whether the challenged discretionary actions or decisions were "based on
considerations of public policy.'" Fisher Bros. Sales, Inc., 46 F.3d at
284. "Public policy" may be social, economic, or political. See Varig
Airlines, 467 U.S. at 808, 104 S.Ct. 2755. "Public Policy" also includes
decisions which further the aims of a governmental agency or
institution. See Chantal v. United States, 104 F.3d 207, 212-13 (8th
Cir. 1997); Redland Soccer Club, Inc. v. Department of Army,
835 F. Supp. 803, 808-09 (M.D.Pa. 1993), aff'd in part and rev'd in
part, 55 F.3d 827 (3d Cir. 1995); Cassagnol-Figueroa
v. United States, 755 F. Supp. 514, 519 (D.P.R. 1991).
Notably, for the exception to apply under this second prong, the
governmental agent need not have subjectively intended to exercise such
discretion. Rather, "the focus of the inquiry is on the nature of the
actions taken and on whether they are susceptible to policy analysis."
United States Gaubert. 499 U.S. 315, 325, 111 S.Ct. 1267, 113 L.Ed.2d 335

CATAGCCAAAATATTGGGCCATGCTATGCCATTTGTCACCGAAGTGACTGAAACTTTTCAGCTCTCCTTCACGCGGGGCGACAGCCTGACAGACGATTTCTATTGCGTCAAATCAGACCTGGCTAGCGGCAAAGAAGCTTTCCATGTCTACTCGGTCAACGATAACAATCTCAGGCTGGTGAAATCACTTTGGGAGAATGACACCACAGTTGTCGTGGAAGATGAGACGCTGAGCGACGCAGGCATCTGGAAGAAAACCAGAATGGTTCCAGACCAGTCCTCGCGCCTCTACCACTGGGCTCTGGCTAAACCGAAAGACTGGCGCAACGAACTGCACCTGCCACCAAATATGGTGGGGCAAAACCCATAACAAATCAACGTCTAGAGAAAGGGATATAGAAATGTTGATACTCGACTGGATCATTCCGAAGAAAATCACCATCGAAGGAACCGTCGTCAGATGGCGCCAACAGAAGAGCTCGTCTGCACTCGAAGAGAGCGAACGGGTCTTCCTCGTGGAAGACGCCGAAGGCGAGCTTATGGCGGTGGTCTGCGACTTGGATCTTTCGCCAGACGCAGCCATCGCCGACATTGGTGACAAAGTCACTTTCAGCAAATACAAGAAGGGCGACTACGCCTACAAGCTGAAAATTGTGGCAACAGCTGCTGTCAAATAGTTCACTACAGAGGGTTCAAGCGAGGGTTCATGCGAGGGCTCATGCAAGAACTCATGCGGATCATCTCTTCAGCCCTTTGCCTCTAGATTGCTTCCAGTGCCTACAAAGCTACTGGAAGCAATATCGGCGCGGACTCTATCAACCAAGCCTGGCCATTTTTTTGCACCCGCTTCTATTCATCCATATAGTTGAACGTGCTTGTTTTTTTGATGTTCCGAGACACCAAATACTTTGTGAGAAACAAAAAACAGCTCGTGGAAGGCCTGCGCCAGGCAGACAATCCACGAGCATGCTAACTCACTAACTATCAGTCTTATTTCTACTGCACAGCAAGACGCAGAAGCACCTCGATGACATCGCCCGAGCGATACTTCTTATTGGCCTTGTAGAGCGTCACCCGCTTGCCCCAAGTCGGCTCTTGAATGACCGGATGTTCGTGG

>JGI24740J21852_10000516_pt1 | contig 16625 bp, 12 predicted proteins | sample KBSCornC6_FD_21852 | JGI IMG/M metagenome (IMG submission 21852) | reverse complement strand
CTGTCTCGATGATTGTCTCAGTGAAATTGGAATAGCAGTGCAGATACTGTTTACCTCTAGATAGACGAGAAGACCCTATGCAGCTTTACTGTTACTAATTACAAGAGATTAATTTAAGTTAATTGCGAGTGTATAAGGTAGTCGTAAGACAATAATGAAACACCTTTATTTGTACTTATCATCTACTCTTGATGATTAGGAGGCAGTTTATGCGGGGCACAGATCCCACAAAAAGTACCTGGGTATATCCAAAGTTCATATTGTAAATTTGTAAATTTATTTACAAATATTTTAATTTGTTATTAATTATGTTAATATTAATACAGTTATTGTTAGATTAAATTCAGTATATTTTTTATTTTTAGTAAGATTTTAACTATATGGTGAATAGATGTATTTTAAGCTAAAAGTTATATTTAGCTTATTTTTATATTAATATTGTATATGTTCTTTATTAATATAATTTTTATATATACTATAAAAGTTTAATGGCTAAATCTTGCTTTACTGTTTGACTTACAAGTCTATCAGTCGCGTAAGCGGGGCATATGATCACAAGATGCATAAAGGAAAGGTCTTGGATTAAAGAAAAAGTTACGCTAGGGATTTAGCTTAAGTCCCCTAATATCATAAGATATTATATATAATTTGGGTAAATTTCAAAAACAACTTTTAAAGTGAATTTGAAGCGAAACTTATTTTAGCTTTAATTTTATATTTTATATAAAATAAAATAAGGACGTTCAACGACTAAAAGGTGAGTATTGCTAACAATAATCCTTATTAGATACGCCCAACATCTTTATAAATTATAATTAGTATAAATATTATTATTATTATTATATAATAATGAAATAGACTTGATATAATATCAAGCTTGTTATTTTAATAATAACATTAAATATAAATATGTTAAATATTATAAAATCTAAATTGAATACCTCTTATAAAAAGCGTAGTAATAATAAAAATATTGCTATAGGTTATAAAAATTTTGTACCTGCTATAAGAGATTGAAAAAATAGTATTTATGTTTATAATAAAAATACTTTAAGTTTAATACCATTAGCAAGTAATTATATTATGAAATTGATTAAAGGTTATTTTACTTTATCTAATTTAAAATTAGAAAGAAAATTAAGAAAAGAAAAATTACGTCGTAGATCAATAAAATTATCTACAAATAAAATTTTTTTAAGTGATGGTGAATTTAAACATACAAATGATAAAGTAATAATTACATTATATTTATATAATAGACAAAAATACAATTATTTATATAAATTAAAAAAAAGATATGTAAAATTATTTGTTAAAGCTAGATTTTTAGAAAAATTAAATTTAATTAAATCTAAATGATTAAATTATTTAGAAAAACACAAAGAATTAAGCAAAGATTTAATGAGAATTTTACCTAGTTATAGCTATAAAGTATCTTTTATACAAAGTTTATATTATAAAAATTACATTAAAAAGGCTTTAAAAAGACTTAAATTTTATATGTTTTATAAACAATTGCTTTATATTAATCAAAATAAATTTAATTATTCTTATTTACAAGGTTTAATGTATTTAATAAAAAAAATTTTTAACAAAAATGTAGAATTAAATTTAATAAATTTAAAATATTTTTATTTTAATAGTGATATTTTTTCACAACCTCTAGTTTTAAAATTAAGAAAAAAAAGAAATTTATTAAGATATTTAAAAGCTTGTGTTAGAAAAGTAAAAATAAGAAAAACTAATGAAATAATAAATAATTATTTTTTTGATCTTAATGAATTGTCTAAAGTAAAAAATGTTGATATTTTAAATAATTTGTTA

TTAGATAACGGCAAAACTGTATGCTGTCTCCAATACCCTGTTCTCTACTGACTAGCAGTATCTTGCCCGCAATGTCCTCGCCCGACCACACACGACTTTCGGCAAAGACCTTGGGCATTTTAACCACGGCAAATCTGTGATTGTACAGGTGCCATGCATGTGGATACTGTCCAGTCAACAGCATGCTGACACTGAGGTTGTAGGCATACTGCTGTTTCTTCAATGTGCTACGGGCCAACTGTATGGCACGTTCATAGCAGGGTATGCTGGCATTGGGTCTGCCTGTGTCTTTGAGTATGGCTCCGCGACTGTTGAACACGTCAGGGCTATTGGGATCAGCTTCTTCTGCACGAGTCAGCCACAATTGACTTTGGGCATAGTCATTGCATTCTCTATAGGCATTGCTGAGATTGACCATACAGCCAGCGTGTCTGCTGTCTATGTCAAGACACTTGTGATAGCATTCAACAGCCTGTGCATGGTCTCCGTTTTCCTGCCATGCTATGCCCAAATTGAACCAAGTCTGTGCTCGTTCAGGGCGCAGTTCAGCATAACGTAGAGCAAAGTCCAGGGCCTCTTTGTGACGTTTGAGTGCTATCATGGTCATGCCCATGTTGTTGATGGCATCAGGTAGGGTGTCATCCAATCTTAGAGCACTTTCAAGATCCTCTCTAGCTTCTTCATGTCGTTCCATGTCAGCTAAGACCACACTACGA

(1991) (emphasis added). In other words, the Court should "ask only if
the nature of the action taken, or not taken, is susceptible to policy
analysis — not whether the agency actually contemplated a
decision. Gotha, 115 F.3d at 180 (citing Fisher Bros., 46 F.3d at 284)
(emphasis addled); see also Smith v. Johns-Manville Corp., 795 F.2d 301,
308-09 (3d Cir. 1986) ("The test is not whether the government actually
considered each possible alternative in the universe of options, but
whether the conduct was of the type associated with the exercise of
Pursuant to this two-step inquiry, the Court must determine whether
plaintiffs claim falls within the discretionary function exception. If it
does, the Court must dismiss the case for lack of subject matter
jurisdiction because the United States would be immune from suit.
With regard to the first step, plaintiff concedes that no federal
statute, regulation, or policy directive is directly applicable. As a